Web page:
Maybe first make a list of the things you want to do at home in terms of decorating, reorganising, etc. You could set yourself a deadline to get those things done by or else allocate a number of days a week to doing that.
However, I found that once the bulk of this stuff was done I started to feel at a loose end. Yes, there is always plenty of housework to do but I find housework boring and am better doing it under pressure within an hour or two a couple of times a week...
If you haven't helped out at your children's school before maybe you could do that? My kids always love if they catch a glimpse of me there during the day! Or if there is a type of work you have always wanted to try, maybe see if you can do some voluntary work in that field to see how you go?
If you want some paid work, make sure to tell everyone you know - often the best way to hear about a vacancy, especially in these times.
Leo 9 - I appreciate your idea about doing a course but feel I am a little over qualified ATM. I did a degree when younger and then 2 post grad things whilst kids were young. I think I should be using them I suppose as they took so much of my time and our money.
Chocolatedot - I can see that working term time could be great but also see your point about stretching your self. It is nice to have relaxed evenings where I can help with homework, have food ready and be calm rather than coming home and stressing that homework isn't done and house a mess.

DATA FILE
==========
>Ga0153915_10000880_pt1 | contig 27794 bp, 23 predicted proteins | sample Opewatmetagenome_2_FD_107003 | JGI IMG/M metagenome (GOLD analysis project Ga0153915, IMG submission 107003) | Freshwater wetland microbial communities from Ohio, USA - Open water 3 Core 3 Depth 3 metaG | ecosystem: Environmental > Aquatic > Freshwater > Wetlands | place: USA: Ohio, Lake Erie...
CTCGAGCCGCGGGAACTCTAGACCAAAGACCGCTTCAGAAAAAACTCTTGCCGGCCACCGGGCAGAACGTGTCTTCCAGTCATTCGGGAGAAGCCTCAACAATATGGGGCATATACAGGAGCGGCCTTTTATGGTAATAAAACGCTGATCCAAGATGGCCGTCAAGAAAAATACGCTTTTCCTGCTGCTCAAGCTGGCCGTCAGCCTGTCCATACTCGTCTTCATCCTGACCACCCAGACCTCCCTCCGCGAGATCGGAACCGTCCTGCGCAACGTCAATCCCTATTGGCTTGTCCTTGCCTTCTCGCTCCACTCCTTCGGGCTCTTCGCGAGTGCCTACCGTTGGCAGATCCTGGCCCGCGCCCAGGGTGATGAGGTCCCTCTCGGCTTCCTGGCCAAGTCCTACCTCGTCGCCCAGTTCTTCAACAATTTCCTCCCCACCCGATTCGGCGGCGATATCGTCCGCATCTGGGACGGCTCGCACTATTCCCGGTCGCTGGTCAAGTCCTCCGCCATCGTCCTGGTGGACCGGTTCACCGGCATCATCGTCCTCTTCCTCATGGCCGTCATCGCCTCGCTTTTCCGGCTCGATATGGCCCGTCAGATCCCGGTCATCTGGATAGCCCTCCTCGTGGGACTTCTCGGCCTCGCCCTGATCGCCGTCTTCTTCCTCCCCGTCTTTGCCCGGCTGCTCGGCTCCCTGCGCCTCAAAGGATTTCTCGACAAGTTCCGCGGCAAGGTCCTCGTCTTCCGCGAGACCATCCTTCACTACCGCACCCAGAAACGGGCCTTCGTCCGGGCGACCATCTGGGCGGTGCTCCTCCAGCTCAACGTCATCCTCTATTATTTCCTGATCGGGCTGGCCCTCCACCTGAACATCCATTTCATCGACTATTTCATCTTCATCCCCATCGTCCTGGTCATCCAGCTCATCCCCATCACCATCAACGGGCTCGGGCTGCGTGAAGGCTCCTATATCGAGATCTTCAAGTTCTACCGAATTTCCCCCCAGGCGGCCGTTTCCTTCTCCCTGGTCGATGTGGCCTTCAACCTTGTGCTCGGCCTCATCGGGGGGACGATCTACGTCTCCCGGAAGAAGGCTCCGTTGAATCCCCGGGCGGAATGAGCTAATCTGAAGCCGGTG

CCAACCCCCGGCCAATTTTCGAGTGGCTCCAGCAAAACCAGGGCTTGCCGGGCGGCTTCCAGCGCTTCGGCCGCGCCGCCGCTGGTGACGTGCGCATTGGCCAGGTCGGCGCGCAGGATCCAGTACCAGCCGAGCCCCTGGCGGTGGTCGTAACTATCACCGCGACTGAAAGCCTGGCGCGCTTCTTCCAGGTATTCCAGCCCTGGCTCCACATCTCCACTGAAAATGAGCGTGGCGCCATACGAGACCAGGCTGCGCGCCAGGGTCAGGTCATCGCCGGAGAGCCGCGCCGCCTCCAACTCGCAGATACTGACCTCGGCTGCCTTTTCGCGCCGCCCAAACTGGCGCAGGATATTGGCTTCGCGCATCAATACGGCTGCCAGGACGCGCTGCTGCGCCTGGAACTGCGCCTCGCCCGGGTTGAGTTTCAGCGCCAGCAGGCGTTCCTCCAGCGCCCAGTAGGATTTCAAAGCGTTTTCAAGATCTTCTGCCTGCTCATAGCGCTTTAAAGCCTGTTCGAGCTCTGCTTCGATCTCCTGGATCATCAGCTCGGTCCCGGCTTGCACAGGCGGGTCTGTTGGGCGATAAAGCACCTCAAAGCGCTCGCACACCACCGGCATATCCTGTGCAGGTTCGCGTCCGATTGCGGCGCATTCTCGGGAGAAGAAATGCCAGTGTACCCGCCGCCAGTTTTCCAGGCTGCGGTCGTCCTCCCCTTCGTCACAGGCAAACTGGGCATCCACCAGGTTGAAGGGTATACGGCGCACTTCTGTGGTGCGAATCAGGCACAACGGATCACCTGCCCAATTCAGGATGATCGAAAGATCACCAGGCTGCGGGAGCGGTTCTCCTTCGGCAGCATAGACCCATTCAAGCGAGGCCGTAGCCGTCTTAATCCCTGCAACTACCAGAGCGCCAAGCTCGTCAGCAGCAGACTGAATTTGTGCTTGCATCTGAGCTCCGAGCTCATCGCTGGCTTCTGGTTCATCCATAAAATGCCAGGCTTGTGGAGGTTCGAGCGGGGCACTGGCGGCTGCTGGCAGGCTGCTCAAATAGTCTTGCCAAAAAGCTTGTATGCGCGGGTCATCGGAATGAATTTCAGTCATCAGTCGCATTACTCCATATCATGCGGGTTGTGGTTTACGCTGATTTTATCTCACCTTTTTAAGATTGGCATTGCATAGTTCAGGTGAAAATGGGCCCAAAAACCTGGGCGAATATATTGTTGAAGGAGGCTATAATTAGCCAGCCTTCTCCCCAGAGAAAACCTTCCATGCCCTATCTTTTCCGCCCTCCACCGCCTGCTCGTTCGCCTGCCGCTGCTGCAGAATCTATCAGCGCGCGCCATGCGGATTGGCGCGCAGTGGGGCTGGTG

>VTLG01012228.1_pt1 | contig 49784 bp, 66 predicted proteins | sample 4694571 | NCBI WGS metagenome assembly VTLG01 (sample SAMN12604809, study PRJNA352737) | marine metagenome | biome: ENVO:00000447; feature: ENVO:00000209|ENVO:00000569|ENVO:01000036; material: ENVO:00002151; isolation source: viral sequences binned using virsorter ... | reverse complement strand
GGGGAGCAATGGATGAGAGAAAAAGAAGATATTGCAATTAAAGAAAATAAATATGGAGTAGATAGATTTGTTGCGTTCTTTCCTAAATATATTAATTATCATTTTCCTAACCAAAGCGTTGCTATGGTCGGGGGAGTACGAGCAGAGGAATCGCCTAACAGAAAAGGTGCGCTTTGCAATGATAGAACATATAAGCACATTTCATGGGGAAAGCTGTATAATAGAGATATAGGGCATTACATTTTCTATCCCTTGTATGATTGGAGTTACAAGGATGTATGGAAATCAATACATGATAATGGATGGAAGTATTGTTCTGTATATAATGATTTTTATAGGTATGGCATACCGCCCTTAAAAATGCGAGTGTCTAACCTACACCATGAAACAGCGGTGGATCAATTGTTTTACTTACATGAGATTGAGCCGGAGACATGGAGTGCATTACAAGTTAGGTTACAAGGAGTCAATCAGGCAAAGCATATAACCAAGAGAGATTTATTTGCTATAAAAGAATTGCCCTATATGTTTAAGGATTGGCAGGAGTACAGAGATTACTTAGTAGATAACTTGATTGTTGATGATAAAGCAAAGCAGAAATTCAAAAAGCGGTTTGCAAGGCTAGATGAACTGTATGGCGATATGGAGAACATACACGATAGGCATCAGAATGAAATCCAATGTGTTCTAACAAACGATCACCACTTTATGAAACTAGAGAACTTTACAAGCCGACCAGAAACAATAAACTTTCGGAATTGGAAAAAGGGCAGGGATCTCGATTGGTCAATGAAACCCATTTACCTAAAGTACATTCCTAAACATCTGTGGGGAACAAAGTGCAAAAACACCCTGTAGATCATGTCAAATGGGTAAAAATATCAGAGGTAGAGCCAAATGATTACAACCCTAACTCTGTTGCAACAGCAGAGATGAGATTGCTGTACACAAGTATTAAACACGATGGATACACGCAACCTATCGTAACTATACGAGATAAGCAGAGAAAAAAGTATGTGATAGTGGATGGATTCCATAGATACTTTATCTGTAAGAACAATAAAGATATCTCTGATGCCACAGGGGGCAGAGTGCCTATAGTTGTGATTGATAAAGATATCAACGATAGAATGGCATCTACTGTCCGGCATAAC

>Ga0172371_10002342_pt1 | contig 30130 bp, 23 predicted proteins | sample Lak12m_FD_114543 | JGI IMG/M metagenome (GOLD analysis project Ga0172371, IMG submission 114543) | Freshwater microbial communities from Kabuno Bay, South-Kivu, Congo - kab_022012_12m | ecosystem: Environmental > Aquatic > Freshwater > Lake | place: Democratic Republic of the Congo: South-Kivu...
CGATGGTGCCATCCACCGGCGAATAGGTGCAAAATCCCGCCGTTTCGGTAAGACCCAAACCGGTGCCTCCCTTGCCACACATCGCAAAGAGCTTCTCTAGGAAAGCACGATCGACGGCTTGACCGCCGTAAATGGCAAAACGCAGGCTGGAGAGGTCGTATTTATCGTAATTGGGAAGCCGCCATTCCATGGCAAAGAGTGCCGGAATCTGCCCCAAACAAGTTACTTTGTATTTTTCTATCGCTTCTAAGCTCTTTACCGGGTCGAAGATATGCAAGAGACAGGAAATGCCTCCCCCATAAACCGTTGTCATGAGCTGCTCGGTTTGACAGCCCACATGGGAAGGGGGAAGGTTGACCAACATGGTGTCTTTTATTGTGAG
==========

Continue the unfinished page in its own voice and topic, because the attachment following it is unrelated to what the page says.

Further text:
Grapefruit - I agree that housework is dull. I do like the house to be tidy and clean but to be frank I could be doing it all day every day and still only just keep on top of it (old house with lots of nooks and crannies) and it's just not that stimulating. However, I do get the point that it is satisfying when you see the results, just can't do it everyday. So I will try and condense it into blitzes say three times a week and then move on.
You have all been really helpful. Thanks so much.
I have emailed two CAB bureaux to see if they need volunteers as I know this could lead on to paid work with them, plus they should NEED me which would be nice. I would then like to make some pennies doing something from home (mmm, see another thread coming on?)
My business is workerANT its early days and the website needs further work but the basics are in place. The idea is its an advertising board for getting quotes for jobs and for people/ businesses to advertise services. A kind of fusion between the yellow pages and ebay. Where workers bid on work and if they win it feedback gets left. So when you want to choose someone, rather than picking at random, you can actually see what others have thought of their service.
Its aimed at people like myself and those looking to suplement incomes like students, early retired maybe military partners who move around quite regularly.